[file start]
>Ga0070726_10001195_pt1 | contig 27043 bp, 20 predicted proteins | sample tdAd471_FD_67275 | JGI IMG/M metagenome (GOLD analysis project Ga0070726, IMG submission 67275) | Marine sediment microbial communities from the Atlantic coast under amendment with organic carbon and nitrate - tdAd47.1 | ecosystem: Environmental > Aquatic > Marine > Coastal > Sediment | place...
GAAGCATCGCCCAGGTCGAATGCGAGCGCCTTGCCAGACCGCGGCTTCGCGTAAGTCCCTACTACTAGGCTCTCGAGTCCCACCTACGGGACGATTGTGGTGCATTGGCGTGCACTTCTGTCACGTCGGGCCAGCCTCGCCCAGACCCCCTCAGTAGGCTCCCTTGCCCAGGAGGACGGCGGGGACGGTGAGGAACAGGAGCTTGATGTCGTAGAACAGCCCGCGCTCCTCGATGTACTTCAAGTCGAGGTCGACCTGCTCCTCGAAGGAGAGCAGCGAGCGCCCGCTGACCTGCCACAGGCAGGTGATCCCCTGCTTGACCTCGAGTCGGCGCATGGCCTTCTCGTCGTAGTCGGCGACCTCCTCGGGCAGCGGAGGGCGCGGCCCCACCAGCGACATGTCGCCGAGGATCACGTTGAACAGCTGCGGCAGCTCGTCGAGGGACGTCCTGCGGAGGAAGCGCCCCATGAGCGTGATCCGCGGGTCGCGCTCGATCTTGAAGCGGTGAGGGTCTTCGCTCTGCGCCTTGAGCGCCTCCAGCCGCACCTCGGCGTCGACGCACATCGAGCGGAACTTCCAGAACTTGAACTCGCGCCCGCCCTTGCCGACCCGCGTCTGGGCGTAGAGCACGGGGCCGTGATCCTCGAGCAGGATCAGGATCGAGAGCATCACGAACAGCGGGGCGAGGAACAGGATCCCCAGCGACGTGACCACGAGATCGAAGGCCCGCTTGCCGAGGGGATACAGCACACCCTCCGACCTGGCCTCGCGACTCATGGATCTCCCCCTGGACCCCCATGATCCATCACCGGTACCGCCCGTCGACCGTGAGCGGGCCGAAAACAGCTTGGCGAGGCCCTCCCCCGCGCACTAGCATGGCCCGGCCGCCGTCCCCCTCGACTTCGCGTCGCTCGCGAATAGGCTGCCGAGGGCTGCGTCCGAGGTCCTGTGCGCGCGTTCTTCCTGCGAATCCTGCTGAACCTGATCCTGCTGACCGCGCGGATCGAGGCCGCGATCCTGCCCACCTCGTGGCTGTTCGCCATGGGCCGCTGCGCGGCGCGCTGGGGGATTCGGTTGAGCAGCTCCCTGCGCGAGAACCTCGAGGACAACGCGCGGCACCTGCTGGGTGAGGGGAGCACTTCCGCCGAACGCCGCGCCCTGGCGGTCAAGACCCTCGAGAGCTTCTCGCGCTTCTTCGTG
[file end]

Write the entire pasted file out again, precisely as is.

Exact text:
>Ga0070726_10001195_pt1 | contig 27043 bp, 20 predicted proteins | sample tdAd471_FD_67275 | JGI IMG/M metagenome (GOLD analysis project Ga0070726, IMG submission 67275) | Marine sediment microbial communities from the Atlantic coast under amendment with organic carbon and nitrate - tdAd47.1 | ecosystem: Environmental > Aquatic > Marine > Coastal > Sediment | place...
GAAGCATCGCCCAGGTCGAATGCGAGCGCCTTGCCAGACCGCGGCTTCGCGTAAGTCCCTACTACTAGGCTCTCGAGTCCCACCTACGGGACGATTGTGGTGCATTGGCGTGCACTTCTGTCACGTCGGGCCAGCCTCGCCCAGACCCCCTCAGTAGGCTCCCTTGCCCAGGAGGACGGCGGGGACGGTGAGGAACAGGAGCTTGATGTCGTAGAACAGCCCGCGCTCCTCGATGTACTTCAAGTCGAGGTCGACCTGCTCCTCGAAGGAGAGCAGCGAGCGCCCGCTGACCTGCCACAGGCAGGTGATCCCCTGCTTGACCTCGAGTCGGCGCATGGCCTTCTCGTCGTAGTCGGCGACCTCCTCGGGCAGCGGAGGGCGCGGCCCCACCAGCGACATGTCGCCGAGGATCACGTTGAACAGCTGCGGCAGCTCGTCGAGGGACGTCCTGCGGAGGAAGCGCCCCATGAGCGTGATCCGCGGGTCGCGCTCGATCTTGAAGCGGTGAGGGTCTTCGCTCTGCGCCTTGAGCGCCTCCAGCCGCACCTCGGCGTCGACGCACATCGAGCGGAACTTCCAGAACTTGAACTCGCGCCCGCCCTTGCCGACCCGCGTCTGGGCGTAGAGCACGGGGCCGTGATCCTCGAGCAGGATCAGGATCGAGAGCATCACGAACAGCGGGGCGAGGAACAGGATCCCCAGCGACGTGACCACGAGATCGAAGGCCCGCTTGCCGAGGGGATACAGCACACCCTCCGACCTGGCCTCGCGACTCATGGATCTCCCCCTGGACCCCCATGATCCATCACCGGTACCGCCCGTCGACCGTGAGCGGGCCGAAAACAGCTTGGCGAGGCCCTCCCCCGCGCACTAGCATGGCCCGGCCGCCGTCCCCCTCGACTTCGCGTCGCTCGCGAATAGGCTGCCGAGGGCTGCGTCCGAGGTCCTGTGCGCGCGTTCTTCCTGCGAATCCTGCTGAACCTGATCCTGCTGACCGCGCGGATCGAGGCCGCGATCCTGCCCACCTCGTGGCTGTTCGCCATGGGCCGCTGCGCGGCGCGCTGGGGGATTCGGTTGAGCAGCTCCCTGCGCGAGAACCTCGAGGACAACGCGCGGCACCTGCTGGGTGAGGGGAGCACTTCCGCCGAACGCCGCGCCCTGGCGGTCAAGACCCTCGAGAGCTTCTCGCGCTTCTTCGTG